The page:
I've removed the switch, cleaned the contacts and made sure the wires were properly seated, but this has not helped. I've seen other reports here on the 'Net about this defective switch, so as far as I'm concerned, there's something blown in the electronics of the switch.
I e-mailed Dremel a few months ago telling them of the situation and that it was completely unacceptable that their switch should fail before even going through 1 set of brushes. I also brought to their attention the fact that the model 395 switch is the ONLY replacement switch they sell for any of their products, which in my mind means that there is obviously a problem with the part, and they should replace this part for free !! They NEVER replied to my e-mail, so I will NEVER buy a Dremel product again !
Everybody who has experienced this switch problem should e-mail Dremel and tell them the same thing. These tools are fairly expensive and should not be throw away ! Go to the following page and select your country, then click the "contact Us" link and give them a piece of your mind !
Meanwhile, I'm still trying to figure out the circuit so I can hopefully identify and replace the damaged component (diode ?). It would be great if someone here who has some electronics experience could circuit check the switch and let us know which part of the circuit is failing...
Posted on May 19, 2008
The 395 has screw caps covering the bruashes and the caps have a slot so you can use a dime to remove them for replacement of the brushes. On many occasions, dirt or other contaminants cause the brushes to lose contact with the armature causing the inoperative condition. The brushes are spring loaded to assure proper contact but any dirt or other items can restrict that contact. Removing the brushes and blowing out the brush cavity can restore the proper contact. Hope this helps!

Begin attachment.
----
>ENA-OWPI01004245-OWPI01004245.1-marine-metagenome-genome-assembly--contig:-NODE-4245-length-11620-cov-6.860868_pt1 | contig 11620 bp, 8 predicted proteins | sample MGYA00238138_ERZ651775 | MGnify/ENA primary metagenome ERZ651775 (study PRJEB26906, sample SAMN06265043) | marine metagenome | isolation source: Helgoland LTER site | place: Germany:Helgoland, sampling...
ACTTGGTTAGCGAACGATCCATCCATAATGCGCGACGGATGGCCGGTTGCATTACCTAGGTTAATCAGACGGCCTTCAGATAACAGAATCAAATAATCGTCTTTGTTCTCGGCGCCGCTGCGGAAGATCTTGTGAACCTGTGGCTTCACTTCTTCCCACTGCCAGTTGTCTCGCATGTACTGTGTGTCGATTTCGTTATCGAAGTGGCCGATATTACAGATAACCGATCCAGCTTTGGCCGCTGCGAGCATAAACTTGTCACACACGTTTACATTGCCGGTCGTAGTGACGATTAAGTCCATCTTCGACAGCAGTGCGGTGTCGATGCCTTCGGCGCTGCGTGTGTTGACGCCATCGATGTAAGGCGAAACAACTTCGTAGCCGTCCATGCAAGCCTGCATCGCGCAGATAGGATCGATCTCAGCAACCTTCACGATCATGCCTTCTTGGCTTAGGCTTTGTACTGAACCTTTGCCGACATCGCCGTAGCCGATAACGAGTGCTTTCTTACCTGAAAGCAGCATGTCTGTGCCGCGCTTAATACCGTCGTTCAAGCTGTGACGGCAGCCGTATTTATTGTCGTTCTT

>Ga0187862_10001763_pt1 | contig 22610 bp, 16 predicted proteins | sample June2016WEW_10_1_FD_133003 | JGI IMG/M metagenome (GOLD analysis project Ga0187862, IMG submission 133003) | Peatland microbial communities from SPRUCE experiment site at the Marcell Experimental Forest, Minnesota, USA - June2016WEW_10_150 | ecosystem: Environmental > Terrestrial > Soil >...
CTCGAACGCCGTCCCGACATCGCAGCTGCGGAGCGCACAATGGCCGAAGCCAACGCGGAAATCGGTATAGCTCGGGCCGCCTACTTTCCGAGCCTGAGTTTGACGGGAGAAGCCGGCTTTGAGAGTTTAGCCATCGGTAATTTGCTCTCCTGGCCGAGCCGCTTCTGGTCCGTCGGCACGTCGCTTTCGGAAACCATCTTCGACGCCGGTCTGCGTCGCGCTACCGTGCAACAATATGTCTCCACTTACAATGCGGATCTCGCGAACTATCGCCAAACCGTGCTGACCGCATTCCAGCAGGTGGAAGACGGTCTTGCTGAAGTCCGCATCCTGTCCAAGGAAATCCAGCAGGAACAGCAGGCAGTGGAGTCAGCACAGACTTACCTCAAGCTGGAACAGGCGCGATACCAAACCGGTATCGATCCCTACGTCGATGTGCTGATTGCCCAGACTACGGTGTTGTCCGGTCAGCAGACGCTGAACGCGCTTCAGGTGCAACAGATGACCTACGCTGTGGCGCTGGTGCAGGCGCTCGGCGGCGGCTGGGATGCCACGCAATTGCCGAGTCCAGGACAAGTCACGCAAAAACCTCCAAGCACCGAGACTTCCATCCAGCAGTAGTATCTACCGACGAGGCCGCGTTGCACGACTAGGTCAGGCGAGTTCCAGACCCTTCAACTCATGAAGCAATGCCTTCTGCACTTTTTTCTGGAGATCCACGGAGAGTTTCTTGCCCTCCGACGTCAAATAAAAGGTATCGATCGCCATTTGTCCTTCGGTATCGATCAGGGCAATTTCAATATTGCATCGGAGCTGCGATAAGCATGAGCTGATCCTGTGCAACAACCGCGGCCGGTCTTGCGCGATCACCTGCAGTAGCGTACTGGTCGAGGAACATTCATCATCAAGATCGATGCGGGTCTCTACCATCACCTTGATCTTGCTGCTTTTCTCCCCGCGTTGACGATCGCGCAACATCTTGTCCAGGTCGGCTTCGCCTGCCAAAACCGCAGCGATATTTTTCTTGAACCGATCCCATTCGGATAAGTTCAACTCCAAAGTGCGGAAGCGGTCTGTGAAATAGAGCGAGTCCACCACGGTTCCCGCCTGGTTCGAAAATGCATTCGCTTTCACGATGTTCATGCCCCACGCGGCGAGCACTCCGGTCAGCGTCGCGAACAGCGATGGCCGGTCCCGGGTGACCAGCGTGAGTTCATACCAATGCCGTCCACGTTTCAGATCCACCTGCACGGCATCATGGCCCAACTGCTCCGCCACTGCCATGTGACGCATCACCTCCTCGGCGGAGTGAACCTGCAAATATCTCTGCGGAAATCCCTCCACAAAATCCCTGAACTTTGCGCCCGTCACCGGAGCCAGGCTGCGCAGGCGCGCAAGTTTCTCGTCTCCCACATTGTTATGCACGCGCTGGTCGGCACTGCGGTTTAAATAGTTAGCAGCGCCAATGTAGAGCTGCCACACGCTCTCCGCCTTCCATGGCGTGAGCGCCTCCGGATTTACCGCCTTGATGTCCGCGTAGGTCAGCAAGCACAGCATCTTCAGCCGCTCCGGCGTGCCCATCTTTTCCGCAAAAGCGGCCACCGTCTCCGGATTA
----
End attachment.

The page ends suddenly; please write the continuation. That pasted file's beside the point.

Posted on Apr 24, 2008
Spray penetrating oil into the brush holes. that's the only thing that fixed mine.
Posted on Mar 02, 2013
My dremel tool stopped working and when I have a power tool that stops working I always like to take it apart first to see if it is something simple that I can fix: eg. an off/on switch. I always check this first since the switch gets a lot of use and no electric power means your tool won't work. Well, I took my Dremel apart and it was immediately apparent that the motor was working but the motor shaft was not moving the working shaft that connects to your tools because it was connected with a thick heat shrink tube that had cracked from old age and no longer held each shaft tightly. A co-worker told me that Radio Shack sold heat shrink tubing but what the local store offered was too small in diameter. As luck would have it, I found a larger size available at Home Depot in their electrical department. Since Home Depot's was thinner than the original Dremel tube, I inserted one heat shrink tube inside another heat shrink tube of the same size by folding it and then after cutting it to the correct length, placed it on both shafts and applied heat. That was a year ago and my Dremel is still working just fine. Just thought you might be able to repair yours the same way.
Posted on Sep 05, 2008
My 395 stopped working the second time i used it. I build PC as a hobby and was only using it to cut out some holes in my new aluminum case. any how, looks like the tool sucked in a ton of the aluminum dust and it clogged up the brushes. Quick clean of the brushes, and a few shots of canned air and it was back up and running like a champ.
Posted on May 23, 2008
You can download the manual at the manufacturer's website. The manual explains how to change the "brushes" which, if worn, can cause intermittant operation. My is acting up, but the brushes look ok. So I'm a bit perplexed. Good luck.
Posted on Aug 20, 2007
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Electrically speaking there are a few items to check.
1) The easiest is to remove the two brush holders screws on each side by the power cord. If one of the screws are loose, or the bushes are worn you will get intermittent or no operation.
2) Second use a volt ohm meter to make sure you have voltage on the two brush connectors inside the brush holders when power is on. If you do then open the unit a check continuity on the motor armature to see if it is open, which will cost $13.37. If you do not have voltage, inspect the power cord and switch.
Some parts can be purchased on the below link.
Or contact a dremel service center from the link below.